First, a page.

Pancreatic cancer cell invasion along nerves is regulated by a paracrine pathway that involves glial cell-derived neurotrophic factor, which may be a possible target for preventing the invasion, according to a new study published online January 12 in the Journal of the National Cancer Institute.
To better understand how pancreatic cancer cells infiltrate nerve cells, Ziv Gil, M.D., Ph.D., of the department of otolaryngology, head and neck surgery, at Tel Aviv Sourasky Medical Center in Israel, and colleagues used an in vitro Matrigel dorsal root ganglion and pancreatic cancer cell coculture model to assess the interaction between nerves and cancer cell migration, as well as the role of glial cell-derived neurotrophic factor.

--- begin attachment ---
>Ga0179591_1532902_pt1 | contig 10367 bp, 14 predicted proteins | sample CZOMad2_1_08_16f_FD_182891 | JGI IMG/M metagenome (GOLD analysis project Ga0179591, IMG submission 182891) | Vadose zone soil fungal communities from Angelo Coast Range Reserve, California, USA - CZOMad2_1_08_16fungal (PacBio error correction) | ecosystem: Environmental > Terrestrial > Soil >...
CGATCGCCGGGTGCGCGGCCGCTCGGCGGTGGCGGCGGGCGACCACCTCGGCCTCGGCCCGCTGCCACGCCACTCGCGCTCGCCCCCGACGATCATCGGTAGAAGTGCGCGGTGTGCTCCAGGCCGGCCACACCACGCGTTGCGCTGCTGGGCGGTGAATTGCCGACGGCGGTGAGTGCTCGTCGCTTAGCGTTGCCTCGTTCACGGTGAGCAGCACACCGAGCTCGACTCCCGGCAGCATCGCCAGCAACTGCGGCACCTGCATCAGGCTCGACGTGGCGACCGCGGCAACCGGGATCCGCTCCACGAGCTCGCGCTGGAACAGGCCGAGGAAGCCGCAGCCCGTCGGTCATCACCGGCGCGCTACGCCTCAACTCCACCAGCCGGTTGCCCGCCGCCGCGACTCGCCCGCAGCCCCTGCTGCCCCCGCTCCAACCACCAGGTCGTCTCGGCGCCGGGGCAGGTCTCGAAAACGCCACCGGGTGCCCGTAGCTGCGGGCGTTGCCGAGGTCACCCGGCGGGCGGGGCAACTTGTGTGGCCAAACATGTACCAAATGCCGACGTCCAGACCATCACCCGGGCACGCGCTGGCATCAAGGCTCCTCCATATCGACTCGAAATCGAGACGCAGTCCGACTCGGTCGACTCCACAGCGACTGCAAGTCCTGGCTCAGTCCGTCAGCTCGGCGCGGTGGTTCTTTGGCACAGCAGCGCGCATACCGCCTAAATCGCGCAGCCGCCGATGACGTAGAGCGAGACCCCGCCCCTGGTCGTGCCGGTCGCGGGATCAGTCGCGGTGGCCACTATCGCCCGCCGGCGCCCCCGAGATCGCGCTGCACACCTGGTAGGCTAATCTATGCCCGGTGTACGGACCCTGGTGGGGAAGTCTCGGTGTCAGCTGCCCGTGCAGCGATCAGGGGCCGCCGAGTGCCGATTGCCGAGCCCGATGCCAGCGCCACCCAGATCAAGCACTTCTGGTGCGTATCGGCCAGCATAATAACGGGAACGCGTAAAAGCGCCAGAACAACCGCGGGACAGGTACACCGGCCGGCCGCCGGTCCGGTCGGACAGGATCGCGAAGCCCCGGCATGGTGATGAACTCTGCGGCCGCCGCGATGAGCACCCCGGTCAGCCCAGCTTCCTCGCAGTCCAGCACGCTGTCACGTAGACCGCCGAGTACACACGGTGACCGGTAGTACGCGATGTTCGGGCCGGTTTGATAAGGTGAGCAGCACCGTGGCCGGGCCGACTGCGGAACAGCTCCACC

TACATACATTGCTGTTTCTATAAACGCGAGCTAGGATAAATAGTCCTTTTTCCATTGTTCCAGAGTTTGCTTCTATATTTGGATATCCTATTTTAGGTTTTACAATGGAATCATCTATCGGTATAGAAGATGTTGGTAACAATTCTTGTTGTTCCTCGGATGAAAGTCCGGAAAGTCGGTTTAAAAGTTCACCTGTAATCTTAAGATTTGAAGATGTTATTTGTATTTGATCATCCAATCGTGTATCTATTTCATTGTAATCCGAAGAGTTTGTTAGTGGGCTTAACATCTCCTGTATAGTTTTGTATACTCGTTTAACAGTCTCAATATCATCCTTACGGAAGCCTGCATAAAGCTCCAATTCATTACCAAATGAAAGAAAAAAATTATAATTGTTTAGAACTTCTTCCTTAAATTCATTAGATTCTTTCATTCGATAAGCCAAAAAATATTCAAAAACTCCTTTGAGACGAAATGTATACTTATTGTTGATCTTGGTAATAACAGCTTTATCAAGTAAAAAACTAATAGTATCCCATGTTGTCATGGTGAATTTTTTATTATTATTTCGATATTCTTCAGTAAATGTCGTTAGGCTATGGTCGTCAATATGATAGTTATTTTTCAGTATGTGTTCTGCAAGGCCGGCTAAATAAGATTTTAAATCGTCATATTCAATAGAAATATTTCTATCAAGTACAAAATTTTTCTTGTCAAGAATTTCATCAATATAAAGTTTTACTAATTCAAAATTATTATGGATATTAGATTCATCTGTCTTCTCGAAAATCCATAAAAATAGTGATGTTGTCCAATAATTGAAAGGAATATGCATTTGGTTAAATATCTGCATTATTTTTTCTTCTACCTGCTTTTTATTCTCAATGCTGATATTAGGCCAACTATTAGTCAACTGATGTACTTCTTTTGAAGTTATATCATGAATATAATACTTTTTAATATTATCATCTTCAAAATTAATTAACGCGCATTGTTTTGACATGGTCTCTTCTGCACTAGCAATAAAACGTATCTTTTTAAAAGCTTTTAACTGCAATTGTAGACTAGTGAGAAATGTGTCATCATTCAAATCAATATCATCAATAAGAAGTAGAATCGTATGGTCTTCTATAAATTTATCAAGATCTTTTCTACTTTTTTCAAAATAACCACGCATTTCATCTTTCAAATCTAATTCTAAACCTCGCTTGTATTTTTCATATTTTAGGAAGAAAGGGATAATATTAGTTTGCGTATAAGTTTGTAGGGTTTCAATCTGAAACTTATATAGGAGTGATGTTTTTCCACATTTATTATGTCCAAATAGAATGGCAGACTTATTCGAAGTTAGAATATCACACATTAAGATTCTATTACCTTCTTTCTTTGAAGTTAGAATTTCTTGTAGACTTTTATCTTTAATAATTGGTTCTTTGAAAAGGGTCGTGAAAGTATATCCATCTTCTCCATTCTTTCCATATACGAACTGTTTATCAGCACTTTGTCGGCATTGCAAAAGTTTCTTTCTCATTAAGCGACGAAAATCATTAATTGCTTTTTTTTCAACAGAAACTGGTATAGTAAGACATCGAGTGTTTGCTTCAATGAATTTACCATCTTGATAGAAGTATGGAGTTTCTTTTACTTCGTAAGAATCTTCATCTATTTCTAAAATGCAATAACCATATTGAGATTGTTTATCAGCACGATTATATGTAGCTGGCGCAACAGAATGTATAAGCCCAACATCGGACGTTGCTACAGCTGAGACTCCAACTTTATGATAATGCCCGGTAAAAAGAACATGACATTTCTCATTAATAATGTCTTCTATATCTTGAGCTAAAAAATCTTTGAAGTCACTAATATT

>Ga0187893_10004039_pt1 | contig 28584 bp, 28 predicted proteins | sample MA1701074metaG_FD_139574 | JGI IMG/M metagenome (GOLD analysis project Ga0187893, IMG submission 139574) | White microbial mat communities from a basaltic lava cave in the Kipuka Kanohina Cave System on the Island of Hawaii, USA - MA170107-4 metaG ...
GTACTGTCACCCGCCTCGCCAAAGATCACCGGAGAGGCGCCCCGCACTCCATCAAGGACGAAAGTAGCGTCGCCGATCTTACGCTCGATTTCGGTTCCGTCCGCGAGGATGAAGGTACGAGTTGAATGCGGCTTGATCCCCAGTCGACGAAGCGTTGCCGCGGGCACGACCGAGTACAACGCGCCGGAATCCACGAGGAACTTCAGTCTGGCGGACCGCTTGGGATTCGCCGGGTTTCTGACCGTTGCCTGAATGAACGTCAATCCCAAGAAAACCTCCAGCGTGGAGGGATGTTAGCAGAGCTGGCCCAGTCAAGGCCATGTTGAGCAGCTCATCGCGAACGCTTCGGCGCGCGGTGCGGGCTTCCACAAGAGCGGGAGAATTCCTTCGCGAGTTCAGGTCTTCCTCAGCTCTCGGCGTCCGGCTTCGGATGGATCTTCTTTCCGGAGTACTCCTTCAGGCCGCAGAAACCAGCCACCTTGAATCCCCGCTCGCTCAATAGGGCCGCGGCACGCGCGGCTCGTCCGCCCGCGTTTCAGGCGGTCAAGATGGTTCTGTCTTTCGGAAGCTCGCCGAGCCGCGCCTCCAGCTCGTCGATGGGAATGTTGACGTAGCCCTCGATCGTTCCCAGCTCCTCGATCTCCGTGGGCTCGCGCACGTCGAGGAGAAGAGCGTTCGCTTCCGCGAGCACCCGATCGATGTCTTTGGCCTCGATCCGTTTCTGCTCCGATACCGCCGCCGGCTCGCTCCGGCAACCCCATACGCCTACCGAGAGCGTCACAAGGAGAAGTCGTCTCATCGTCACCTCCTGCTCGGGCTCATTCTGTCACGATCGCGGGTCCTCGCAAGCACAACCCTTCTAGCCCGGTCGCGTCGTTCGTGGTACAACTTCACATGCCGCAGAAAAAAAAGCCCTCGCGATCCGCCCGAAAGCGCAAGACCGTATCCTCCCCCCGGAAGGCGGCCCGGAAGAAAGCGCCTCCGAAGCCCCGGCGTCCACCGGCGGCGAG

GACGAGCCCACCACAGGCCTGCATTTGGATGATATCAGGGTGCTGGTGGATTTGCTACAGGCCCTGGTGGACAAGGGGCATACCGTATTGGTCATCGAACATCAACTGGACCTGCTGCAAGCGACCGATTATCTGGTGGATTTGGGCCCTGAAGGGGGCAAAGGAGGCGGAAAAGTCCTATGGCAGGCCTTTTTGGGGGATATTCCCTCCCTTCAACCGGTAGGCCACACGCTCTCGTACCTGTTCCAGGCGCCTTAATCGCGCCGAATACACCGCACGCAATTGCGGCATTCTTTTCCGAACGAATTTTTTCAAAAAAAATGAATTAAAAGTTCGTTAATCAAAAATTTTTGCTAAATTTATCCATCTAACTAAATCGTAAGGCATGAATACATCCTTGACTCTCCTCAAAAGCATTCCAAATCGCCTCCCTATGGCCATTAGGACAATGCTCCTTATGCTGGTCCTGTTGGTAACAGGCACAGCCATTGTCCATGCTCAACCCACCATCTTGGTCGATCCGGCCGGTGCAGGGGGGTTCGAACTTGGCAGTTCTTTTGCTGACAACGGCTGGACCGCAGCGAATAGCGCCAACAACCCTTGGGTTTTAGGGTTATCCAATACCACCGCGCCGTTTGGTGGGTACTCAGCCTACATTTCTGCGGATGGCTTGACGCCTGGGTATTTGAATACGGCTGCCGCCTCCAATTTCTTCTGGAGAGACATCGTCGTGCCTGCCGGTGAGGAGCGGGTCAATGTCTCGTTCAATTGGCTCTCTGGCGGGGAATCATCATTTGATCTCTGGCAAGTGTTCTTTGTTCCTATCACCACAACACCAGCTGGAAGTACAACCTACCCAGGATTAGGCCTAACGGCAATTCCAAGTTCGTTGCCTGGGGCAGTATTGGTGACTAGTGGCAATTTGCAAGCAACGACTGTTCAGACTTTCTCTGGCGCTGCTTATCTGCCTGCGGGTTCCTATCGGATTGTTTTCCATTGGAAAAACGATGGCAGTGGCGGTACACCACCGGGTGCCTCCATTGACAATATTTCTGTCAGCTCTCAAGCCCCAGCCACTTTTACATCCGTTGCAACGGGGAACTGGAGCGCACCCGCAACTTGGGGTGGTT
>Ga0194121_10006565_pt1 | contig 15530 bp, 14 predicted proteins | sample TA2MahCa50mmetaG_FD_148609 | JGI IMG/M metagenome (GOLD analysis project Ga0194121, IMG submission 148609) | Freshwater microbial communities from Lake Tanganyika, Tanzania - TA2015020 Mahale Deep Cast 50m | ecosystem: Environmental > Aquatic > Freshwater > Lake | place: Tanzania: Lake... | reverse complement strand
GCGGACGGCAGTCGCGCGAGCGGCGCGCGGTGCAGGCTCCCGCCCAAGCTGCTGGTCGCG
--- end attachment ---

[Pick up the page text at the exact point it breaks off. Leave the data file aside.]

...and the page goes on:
The researchers found that the migration of tumor cells along nerves was more rapid than that in the absence of nerves, and the secretion of glial cell-derived neurotrophic factor induced the migration. Mice treated with an inhibitor of the pathway had reduced nerve invasion. Also, tumors from patients with pancreatic cancer that had invaded nerves expressed more factor receptors than normal tissue.
The authors write: "Treatment directed against neural invasion could theoretically prevent the local extension of cancer to the central nervous system, preserve nerve function, reduce neuropathic pain, and prolong survival. Such treatment might, in the future, be offered as an adjuvant therapy to enhance conventional therapy for pancreatic cancer."
Study limitations: The generalizability of the findings of the mouse and tissue culture to human disease is unknown. The in vitro and in vivo models used did not encompass all of the possible interactions between cancer cells and nerves.
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